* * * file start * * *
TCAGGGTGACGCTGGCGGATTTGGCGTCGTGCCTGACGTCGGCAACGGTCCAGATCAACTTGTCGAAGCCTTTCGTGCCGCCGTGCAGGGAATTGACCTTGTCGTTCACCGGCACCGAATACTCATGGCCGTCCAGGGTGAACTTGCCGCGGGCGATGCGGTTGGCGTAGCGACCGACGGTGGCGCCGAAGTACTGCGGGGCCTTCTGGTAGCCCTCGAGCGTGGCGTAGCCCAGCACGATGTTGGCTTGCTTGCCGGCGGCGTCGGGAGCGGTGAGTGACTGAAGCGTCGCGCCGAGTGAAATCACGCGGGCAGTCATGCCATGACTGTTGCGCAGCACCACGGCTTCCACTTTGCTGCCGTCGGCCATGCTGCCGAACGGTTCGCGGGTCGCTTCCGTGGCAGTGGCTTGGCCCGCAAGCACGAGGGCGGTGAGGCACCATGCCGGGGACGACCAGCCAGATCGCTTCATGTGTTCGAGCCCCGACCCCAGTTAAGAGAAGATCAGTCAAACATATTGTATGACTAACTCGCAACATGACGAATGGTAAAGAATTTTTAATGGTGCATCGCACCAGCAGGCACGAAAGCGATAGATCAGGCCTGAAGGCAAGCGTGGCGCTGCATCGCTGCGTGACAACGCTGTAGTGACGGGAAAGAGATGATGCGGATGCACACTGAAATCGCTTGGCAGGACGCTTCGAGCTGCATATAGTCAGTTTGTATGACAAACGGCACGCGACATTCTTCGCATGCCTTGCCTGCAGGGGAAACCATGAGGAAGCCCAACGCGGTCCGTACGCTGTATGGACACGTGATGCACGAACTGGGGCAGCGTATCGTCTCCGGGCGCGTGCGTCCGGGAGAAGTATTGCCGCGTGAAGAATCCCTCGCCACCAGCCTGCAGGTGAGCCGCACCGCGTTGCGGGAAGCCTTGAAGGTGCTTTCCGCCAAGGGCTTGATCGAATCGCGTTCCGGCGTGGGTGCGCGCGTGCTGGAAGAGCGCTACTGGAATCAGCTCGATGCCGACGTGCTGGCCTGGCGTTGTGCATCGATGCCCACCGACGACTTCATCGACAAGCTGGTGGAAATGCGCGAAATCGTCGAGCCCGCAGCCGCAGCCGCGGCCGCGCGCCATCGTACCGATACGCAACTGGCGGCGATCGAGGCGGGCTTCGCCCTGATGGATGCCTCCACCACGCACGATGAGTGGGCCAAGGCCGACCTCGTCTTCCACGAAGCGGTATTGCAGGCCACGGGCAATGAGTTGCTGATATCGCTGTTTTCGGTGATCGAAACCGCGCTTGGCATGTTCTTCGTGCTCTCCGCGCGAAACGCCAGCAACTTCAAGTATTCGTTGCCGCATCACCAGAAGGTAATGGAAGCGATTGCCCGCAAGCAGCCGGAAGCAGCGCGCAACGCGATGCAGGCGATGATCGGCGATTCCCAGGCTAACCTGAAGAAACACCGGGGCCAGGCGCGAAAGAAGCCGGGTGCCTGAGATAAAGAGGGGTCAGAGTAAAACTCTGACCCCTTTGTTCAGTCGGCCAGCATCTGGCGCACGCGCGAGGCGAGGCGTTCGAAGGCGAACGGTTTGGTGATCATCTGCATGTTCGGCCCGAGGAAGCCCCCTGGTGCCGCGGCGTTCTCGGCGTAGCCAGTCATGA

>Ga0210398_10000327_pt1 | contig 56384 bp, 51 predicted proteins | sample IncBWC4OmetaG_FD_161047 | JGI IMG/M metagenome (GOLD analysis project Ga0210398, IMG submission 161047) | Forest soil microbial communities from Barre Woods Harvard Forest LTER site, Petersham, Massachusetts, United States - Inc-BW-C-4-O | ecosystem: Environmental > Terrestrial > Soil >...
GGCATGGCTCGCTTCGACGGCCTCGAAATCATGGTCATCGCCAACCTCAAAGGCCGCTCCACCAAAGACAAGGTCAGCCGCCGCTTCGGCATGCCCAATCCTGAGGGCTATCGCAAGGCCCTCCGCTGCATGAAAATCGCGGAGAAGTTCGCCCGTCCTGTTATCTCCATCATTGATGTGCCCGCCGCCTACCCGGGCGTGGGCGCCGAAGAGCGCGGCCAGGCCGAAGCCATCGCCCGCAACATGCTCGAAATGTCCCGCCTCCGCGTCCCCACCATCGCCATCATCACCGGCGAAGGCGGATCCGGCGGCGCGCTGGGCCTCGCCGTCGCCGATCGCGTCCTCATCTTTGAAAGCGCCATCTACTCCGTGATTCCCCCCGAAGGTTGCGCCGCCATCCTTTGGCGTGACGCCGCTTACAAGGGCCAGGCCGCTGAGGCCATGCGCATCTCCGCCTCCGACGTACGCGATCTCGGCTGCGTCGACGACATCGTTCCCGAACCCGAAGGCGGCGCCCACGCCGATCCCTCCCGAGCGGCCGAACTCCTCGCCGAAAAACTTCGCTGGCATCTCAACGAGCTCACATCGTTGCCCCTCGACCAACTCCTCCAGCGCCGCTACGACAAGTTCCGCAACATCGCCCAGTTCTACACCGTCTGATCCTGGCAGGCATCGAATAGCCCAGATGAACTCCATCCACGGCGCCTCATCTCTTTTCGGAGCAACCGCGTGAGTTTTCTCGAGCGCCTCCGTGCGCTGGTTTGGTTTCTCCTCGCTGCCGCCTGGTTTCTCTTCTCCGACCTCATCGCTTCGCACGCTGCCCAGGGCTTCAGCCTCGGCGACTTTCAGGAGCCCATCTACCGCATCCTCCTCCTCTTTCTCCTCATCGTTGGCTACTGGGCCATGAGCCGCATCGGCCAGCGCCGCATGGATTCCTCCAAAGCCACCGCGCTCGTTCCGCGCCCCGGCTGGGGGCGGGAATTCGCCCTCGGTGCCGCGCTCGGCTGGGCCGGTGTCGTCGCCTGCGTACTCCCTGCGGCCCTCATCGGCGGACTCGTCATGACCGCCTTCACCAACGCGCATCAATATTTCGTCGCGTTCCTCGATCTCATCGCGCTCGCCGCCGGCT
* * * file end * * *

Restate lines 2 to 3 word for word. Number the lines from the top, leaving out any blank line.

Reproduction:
>Ga0210398_10000327_pt1 | contig 56384 bp, 51 predicted proteins | sample IncBWC4OmetaG_FD_161047 | JGI IMG/M metagenome (GOLD analysis project Ga0210398, IMG submission 161047) | Forest soil microbial communities from Barre Woods Harvard Forest LTER site, Petersham, Massachusetts, United States - Inc-BW-C-4-O | ecosystem: Environmental > Terrestrial > Soil >...
GGCATGGCTCGCTTCGACGGCCTCGAAATCATGGTCATCGCCAACCTCAAAGGCCGCTCCACCAAAGACAAGGTCAGCCGCCGCTTCGGCATGCCCAATCCTGAGGGCTATCGCAAGGCCCTCCGCTGCATGAAAATCGCGGAGAAGTTCGCCCGTCCTGTTATCTCCATCATTGATGTGCCCGCCGCCTACCCGGGCGTGGGCGCCGAAGAGCGCGGCCAGGCCGAAGCCATCGCCCGCAACATGCTCGAAATGTCCCGCCTCCGCGTCCCCACCATCGCCATCATCACCGGCGAAGGCGGATCCGGCGGCGCGCTGGGCCTCGCCGTCGCCGATCGCGTCCTCATCTTTGAAAGCGCCATCTACTCCGTGATTCCCCCCGAAGGTTGCGCCGCCATCCTTTGGCGTGACGCCGCTTACAAGGGCCAGGCCGCTGAGGCCATGCGCATCTCCGCCTCCGACGTACGCGATCTCGGCTGCGTCGACGACATCGTTCCCGAACCCGAAGGCGGCGCCCACGCCGATCCCTCCCGAGCGGCCGAACTCCTCGCCGAAAAACTTCGCTGGCATCTCAACGAGCTCACATCGTTGCCCCTCGACCAACTCCTCCAGCGCCGCTACGACAAGTTCCGCAACATCGCCCAGTTCTACACCGTCTGATCCTGGCAGGCATCGAATAGCCCAGATGAACTCCATCCACGGCGCCTCATCTCTTTTCGGAGCAACCGCGTGAGTTTTCTCGAGCGCCTCCGTGCGCTGGTTTGGTTTCTCCTCGCTGCCGCCTGGTTTCTCTTCTCCGACCTCATCGCTTCGCACGCTGCCCAGGGCTTCAGCCTCGGCGACTTTCAGGAGCCCATCTACCGCATCCTCCTCCTCTTTCTCCTCATCGTTGGCTACTGGGCCATGAGCCGCATCGGCCAGCGCCGCATGGATTCCTCCAAAGCCACCGCGCTCGTTCCGCGCCCCGGCTGGGGGCGGGAATTCGCCCTCGGTGCCGCGCTCGGCTGGGCCGGTGTCGTCGCCTGCGTACTCCCTGCGGCCCTCATCGGCGGACTCGTCATGACCGCCTTCACCAACGCGCATCAATATTTCGTCGCGTTCCTCGATCTCATCGCGCTCGCCGCCGGCT